Blogs > Cliopatria > Rejection of a President

Oct 1, 2008 3:10 pm


Rejection of a President



I’m not as positive as the majority of critics this morning that delaying the bailout is a seriously bad thing. But has there ever been a crisis in which a president was more irrelevant? As Dan Froomkin put it, you can ”put a fork” in George Bush now. I find that an ugly image, even for a politician I dislike, but the Republicans' rejection of their former master was even ruder.

Bush has earned this rejection. The bailout as originally proposed had the primary earmark of any major Bush Administration response to a crisis—the aggrandizement of presidential power with no pretense of restraint. Only this time, he failed to reckon with bi-partisan anger with his bumbling and scheming and with the Republican recognition—at last-- than Bush’s long-term efforts have been to strengthen the national government at the expense of Congress, the states, and the individual.

From the Democratic standpoint, Secretary Paulsen’s belated willingness to accept limitations on executive compensation got him some votes. But his original insistence that the only people who would not pay would be the people who did most to create the crisis helped spark the popular opposition that pushed a majority of Republicans and a significant number of Democrats to still just say no.

PS (10/1) An intrguing alternative approach to address the crisis.


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Mike A Mainello - 10/1/2008

In 2003 President Bush requested that the congress pass regulation for increased regulation. See the New York Times article below.

It is easy to say he had control of the house and senate, but it was a very slim majority.

http://query.nytimes.com/gst/fullpage.html?res=9E06E3D6123BF932A2575AC0A9659C8B63&;sec=&spon=&pagewanted=print

Also, why are both houses not holding hearings on Freddie and Fannie? Do you think that some of Senator Barry O's advisers would be called along with current members of the house - Rep Emmanuel - along with other former Clinton members.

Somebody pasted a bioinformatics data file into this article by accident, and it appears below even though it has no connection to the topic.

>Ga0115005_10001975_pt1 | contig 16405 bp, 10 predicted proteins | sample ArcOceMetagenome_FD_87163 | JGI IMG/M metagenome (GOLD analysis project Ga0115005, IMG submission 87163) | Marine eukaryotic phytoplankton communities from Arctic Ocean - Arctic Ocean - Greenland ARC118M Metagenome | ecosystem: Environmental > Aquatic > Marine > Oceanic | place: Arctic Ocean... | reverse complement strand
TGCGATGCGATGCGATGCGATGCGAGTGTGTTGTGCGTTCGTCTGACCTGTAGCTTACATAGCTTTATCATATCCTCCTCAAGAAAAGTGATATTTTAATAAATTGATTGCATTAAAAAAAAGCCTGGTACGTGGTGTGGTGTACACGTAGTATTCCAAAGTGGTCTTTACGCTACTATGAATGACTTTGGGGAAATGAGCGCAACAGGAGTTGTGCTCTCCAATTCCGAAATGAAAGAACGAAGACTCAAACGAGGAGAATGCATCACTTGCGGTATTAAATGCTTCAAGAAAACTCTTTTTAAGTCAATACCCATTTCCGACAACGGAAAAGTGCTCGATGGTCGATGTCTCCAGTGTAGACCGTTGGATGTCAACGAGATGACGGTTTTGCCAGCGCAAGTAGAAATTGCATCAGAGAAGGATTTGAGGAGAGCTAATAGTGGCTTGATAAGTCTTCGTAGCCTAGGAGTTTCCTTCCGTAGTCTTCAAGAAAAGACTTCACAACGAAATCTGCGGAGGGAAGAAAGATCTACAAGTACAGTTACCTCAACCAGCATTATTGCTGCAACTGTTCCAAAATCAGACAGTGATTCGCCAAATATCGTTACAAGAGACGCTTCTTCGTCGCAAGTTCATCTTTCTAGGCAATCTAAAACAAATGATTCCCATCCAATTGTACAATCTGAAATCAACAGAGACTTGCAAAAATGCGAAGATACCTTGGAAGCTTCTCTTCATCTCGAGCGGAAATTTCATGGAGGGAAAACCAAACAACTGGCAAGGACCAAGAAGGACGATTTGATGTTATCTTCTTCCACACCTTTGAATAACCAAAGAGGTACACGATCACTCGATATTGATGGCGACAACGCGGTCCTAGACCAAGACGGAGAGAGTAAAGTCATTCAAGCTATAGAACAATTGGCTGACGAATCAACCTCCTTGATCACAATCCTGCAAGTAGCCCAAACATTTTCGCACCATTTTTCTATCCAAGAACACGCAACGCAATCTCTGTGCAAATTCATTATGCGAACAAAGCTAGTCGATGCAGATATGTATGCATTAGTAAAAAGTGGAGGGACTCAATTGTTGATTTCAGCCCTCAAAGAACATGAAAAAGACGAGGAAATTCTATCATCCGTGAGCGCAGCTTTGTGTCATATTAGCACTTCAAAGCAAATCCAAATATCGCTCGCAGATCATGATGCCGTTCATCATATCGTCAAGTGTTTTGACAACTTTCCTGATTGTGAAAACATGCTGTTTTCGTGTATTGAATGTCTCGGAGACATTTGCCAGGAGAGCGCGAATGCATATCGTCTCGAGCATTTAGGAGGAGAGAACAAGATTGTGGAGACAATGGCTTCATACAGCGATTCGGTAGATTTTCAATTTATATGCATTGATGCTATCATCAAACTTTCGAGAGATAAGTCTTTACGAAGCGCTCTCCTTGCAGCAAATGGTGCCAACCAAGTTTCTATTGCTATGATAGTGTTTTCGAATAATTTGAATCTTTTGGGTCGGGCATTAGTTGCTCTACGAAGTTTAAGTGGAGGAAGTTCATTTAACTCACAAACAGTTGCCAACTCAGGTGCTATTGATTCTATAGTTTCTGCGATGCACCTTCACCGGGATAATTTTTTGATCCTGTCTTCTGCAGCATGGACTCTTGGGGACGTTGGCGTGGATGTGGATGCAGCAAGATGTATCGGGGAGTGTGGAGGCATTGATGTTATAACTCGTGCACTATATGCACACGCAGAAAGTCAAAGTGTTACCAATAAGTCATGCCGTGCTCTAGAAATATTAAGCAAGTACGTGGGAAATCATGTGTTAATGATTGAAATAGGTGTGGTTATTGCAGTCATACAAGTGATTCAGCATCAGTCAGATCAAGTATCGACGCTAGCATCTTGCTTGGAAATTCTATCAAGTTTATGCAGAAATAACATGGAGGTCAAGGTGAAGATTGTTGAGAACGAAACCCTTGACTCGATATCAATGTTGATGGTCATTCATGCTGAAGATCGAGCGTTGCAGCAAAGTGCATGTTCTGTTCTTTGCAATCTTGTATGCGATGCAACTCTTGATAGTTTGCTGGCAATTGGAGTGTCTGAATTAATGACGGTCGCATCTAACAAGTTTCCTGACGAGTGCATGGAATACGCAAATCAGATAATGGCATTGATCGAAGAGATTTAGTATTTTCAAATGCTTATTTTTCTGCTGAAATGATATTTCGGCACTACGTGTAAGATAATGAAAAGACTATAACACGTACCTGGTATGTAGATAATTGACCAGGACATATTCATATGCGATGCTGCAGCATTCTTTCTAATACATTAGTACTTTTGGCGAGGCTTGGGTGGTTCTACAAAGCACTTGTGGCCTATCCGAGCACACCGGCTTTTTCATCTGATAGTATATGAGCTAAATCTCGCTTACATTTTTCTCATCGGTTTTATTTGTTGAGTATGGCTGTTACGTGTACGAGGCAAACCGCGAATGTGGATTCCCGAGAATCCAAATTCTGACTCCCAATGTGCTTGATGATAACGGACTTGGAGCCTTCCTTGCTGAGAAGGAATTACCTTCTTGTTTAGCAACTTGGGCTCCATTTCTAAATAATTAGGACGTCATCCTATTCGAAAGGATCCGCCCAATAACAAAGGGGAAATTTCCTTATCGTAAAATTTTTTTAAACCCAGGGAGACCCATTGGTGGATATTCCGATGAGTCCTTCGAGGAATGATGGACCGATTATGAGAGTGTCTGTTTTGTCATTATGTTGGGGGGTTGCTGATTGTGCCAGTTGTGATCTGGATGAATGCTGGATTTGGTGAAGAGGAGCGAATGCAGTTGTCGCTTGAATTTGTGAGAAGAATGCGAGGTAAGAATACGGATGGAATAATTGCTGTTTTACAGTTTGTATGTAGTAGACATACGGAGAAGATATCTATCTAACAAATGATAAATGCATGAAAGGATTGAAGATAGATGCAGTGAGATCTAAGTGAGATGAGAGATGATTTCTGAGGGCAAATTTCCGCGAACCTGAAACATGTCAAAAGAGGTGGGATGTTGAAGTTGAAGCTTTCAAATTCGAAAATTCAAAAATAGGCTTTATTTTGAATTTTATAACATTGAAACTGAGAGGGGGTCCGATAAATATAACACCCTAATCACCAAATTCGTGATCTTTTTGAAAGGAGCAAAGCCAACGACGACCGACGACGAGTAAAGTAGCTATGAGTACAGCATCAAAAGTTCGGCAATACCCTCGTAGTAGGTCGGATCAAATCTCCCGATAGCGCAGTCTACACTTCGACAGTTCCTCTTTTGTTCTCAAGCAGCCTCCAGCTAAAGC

Any person with an opinion could be called a partisan. Dr Sowell may be a conservative, but his thought process is consistent and not driven by blind partisanship, unlike Paul Krugman (former Enron adviser). He will take any stand he is asked to that supports the Democrat party.

Lastly this has become a crisis because of Democratic foot dragging and pandering to their base. If they would have approached this like adults even in the last 2 years (when they had control) then this would not be a crisis. The same thing will probably happen with Social Security and Medicare.


Oscar Chamberlain - 10/1/2008

I know of Sowell: he is deeply partisan. I would not expect him to be any more objective than, say, Sean Wilentz is.

George Bush had a Republican Congress at his beck and call for six years. You have shown me strong evidence that some Republican politicians and administrators would have tighted regulation, but I have seen little to suggest that Bush backed these people with any seriousness.

To say that Democrats are blameless is also absurd.

As for the vote against the proposal on Monday, I am more than a bit sympathetic toward it. It's not that I have a theoretical objection to a big government solutions (I am a Democrat after all), but I thought that many of the Reupblicans (and some Democrats) were right that the proposal was too broad and too shaky.

And if this is being closed minded, then I guess I am closed minded.


Mike A Mainello - 9/30/2008

Well, I guess it was too much to ask for a history teacher to be non-partisan or as a minimum, open minded.

Here is an article from a fellow academic, a PHD in Economics no less.

http://townhall.com/columnists/ThomasSowell/2008/09/30/bailout_politics?page=full&;comments=true

What you witnessed with the rejection of the bailout, was that republicans think more about the people than the politics.

This is a democrat caused problem and they need to pay politically for hurting out country.